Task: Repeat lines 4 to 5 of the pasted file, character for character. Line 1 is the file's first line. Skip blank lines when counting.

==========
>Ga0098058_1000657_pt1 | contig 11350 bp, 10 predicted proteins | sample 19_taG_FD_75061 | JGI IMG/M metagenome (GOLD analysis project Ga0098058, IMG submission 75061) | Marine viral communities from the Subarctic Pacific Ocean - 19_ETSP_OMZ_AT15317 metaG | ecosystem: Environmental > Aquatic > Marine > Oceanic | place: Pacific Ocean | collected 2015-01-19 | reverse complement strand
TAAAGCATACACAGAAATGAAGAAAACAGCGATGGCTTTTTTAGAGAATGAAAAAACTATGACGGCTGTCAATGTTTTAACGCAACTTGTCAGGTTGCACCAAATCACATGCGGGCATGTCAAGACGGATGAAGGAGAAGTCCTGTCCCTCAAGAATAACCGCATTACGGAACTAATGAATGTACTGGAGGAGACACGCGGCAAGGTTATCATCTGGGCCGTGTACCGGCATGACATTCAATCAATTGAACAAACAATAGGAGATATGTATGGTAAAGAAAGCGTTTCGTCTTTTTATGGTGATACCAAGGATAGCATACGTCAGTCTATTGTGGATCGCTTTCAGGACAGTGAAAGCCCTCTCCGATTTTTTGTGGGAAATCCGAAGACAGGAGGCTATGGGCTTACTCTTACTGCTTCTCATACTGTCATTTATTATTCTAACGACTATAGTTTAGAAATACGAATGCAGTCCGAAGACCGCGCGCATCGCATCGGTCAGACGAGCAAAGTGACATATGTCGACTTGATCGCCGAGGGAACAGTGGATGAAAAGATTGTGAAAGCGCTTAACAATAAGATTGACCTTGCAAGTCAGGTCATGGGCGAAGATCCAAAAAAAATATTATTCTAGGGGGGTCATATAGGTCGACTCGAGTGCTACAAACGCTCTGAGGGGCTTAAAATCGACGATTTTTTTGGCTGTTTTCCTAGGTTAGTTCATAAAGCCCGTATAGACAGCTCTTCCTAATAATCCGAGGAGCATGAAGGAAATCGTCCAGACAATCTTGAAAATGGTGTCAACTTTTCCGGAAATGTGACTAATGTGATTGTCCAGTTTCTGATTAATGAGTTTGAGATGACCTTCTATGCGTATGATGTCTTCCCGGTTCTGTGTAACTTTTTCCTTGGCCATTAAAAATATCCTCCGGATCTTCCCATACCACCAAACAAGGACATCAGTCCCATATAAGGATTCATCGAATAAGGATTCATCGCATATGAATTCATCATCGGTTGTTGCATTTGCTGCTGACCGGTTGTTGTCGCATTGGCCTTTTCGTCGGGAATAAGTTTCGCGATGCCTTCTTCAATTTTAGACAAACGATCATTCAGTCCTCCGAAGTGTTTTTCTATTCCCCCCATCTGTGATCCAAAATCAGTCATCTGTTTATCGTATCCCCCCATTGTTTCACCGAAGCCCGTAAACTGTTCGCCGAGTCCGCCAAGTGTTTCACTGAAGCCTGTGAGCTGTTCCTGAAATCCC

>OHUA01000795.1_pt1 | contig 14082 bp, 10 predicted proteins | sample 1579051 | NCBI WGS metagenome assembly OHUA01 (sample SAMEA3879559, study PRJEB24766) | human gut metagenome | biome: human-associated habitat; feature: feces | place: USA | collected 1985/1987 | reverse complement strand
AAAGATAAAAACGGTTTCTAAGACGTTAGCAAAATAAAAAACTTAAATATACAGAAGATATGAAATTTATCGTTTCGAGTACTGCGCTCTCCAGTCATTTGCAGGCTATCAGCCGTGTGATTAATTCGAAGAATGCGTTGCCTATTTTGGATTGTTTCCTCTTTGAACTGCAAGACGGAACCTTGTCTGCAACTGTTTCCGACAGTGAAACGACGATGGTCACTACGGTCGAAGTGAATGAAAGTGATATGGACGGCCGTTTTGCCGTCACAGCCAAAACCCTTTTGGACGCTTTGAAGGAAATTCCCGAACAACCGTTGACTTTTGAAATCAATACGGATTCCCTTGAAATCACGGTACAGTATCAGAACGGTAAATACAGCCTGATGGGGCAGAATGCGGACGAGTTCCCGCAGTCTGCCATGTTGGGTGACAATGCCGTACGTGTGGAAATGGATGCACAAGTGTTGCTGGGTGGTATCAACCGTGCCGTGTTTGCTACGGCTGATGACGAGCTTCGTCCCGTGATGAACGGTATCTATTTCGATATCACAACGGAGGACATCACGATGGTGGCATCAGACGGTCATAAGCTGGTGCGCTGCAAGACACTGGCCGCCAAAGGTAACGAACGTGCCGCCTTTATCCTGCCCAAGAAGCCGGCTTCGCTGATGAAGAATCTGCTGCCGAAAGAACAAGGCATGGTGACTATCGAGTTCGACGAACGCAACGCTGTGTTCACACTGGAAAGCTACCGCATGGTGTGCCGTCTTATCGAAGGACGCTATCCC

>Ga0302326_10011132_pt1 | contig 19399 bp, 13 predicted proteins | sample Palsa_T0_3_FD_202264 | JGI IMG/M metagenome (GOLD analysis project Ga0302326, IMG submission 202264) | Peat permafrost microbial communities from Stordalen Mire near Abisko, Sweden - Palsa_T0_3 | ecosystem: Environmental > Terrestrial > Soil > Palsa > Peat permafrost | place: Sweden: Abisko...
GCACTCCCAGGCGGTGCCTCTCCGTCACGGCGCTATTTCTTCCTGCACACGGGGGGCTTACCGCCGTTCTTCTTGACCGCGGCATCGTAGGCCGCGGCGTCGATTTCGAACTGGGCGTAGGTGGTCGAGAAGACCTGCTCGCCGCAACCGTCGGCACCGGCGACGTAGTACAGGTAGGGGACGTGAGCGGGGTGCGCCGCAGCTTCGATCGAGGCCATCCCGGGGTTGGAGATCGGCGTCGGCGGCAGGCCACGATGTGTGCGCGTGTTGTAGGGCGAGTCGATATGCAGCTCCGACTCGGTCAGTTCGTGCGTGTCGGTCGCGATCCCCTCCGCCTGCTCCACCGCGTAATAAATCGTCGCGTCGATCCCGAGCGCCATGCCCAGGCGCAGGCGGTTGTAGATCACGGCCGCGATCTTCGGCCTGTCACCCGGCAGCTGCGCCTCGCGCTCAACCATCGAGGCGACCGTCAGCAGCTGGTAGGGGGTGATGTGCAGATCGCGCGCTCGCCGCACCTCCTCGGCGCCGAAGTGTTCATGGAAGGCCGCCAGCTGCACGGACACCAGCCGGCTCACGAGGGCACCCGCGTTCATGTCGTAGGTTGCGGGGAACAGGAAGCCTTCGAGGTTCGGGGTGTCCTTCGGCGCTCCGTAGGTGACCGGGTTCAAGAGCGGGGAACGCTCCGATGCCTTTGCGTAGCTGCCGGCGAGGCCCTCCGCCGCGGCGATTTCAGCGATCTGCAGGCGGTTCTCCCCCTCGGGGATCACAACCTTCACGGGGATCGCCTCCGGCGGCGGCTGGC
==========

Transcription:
AAAGATAAAAACGGTTTCTAAGACGTTAGCAAAATAAAAAACTTAAATATACAGAAGATATGAAATTTATCGTTTCGAGTACTGCGCTCTCCAGTCATTTGCAGGCTATCAGCCGTGTGATTAATTCGAAGAATGCGTTGCCTATTTTGGATTGTTTCCTCTTTGAACTGCAAGACGGAACCTTGTCTGCAACTGTTTCCGACAGTGAAACGACGATGGTCACTACGGTCGAAGTGAATGAAAGTGATATGGACGGCCGTTTTGCCGTCACAGCCAAAACCCTTTTGGACGCTTTGAAGGAAATTCCCGAACAACCGTTGACTTTTGAAATCAATACGGATTCCCTTGAAATCACGGTACAGTATCAGAACGGTAAATACAGCCTGATGGGGCAGAATGCGGACGAGTTCCCGCAGTCTGCCATGTTGGGTGACAATGCCGTACGTGTGGAAATGGATGCACAAGTGTTGCTGGGTGGTATCAACCGTGCCGTGTTTGCTACGGCTGATGACGAGCTTCGTCCCGTGATGAACGGTATCTATTTCGATATCACAACGGAGGACATCACGATGGTGGCATCAGACGGTCATAAGCTGGTGCGCTGCAAGACACTGGCCGCCAAAGGTAACGAACGTGCCGCCTTTATCCTGCCCAAGAAGCCGGCTTCGCTGATGAAGAATCTGCTGCCGAAAGAACAAGGCATGGTGACTATCGAGTTCGACGAACGCAACGCTGTGTTCACACTGGAAAGCTACCGCATGGTGTGCCGTCTTATCGAAGGACGCTATCCC

>Ga0302326_10011132_pt1 | contig 19399 bp, 13 predicted proteins | sample Palsa_T0_3_FD_202264 | JGI IMG/M metagenome (GOLD analysis project Ga0302326, IMG submission 202264) | Peat permafrost microbial communities from Stordalen Mire near Abisko, Sweden - Palsa_T0_3 | ecosystem: Environmental > Terrestrial > Soil > Palsa > Peat permafrost | place: Sweden: Abisko...